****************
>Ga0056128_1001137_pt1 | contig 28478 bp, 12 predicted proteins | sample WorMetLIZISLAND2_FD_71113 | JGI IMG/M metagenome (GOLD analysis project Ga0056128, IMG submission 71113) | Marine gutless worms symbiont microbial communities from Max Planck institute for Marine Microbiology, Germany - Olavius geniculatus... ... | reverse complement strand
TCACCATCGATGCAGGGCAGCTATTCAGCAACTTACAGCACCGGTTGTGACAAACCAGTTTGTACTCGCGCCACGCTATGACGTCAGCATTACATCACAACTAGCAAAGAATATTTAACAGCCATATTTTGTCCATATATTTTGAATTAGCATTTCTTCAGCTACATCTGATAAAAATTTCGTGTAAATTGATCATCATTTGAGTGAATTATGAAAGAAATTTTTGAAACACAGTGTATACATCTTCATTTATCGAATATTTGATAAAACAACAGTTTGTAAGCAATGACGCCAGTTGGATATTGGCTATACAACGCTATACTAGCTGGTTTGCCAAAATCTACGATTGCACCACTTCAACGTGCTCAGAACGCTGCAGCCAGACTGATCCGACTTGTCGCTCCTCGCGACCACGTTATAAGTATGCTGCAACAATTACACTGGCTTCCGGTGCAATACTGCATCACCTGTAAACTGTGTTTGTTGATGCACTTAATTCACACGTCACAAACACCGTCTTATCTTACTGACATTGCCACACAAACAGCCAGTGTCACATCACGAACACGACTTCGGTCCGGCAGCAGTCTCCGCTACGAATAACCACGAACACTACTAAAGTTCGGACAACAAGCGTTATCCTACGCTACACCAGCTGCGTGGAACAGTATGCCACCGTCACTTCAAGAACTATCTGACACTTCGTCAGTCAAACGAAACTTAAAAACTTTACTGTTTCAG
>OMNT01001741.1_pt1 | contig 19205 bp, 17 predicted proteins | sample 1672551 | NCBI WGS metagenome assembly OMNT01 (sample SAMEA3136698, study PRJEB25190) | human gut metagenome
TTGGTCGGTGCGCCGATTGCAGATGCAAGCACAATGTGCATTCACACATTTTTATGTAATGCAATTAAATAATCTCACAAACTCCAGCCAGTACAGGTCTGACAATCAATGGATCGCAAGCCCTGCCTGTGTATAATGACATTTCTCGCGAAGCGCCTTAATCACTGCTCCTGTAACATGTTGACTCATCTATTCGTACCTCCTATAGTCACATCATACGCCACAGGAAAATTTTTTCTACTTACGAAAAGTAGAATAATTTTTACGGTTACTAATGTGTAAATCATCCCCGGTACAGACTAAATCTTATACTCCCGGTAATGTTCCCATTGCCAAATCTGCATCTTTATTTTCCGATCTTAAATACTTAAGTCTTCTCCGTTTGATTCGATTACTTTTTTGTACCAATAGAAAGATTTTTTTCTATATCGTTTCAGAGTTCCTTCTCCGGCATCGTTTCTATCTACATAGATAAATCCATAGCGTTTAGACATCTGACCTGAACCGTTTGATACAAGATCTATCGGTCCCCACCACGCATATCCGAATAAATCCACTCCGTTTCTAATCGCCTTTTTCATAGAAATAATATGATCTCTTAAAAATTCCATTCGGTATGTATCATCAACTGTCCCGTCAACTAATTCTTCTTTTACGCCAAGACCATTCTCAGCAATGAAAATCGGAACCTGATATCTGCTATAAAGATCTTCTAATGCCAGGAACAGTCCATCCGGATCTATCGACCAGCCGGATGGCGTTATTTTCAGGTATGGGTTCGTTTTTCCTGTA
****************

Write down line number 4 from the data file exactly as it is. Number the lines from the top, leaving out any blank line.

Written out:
TTGGTCGGTGCGCCGATTGCAGATGCAAGCACAATGTGCATTCACACATTTTTATGTAATGCAATTAAATAATCTCACAAACTCCAGCCAGTACAGGTCTGACAATCAATGGATCGCAAGCCCTGCCTGTGTATAATGACATTTCTCGCGAAGCGCCTTAATCACTGCTCCTGTAACATGTTGACTCATCTATTCGTACCTCCTATAGTCACATCATACGCCACAGGAAAATTTTTTCTACTTACGAAAAGTAGAATAATTTTTACGGTTACTAATGTGTAAATCATCCCCGGTACAGACTAAATCTTATACTCCCGGTAATGTTCCCATTGCCAAATCTGCATCTTTATTTTCCGATCTTAAATACTTAAGTCTTCTCCGTTTGATTCGATTACTTTTTTGTACCAATAGAAAGATTTTTTTCTATATCGTTTCAGAGTTCCTTCTCCGGCATCGTTTCTATCTACATAGATAAATCCATAGCGTTTAGACATCTGACCTGAACCGTTTGATACAAGATCTATCGGTCCCCACCACGCATATCCGAATAAATCCACTCCGTTTCTAATCGCCTTTTTCATAGAAATAATATGATCTCTTAAAAATTCCATTCGGTATGTATCATCAACTGTCCCGTCAACTAATTCTTCTTTTACGCCAAGACCATTCTCAGCAATGAAAATCGGAACCTGATATCTGCTATAAAGATCTTCTAATGCCAGGAACAGTCCATCCGGATCTATCGACCAGCCGGATGGCGTTATTTTCAGGTATGGGTTCGTTTTTCCTGTA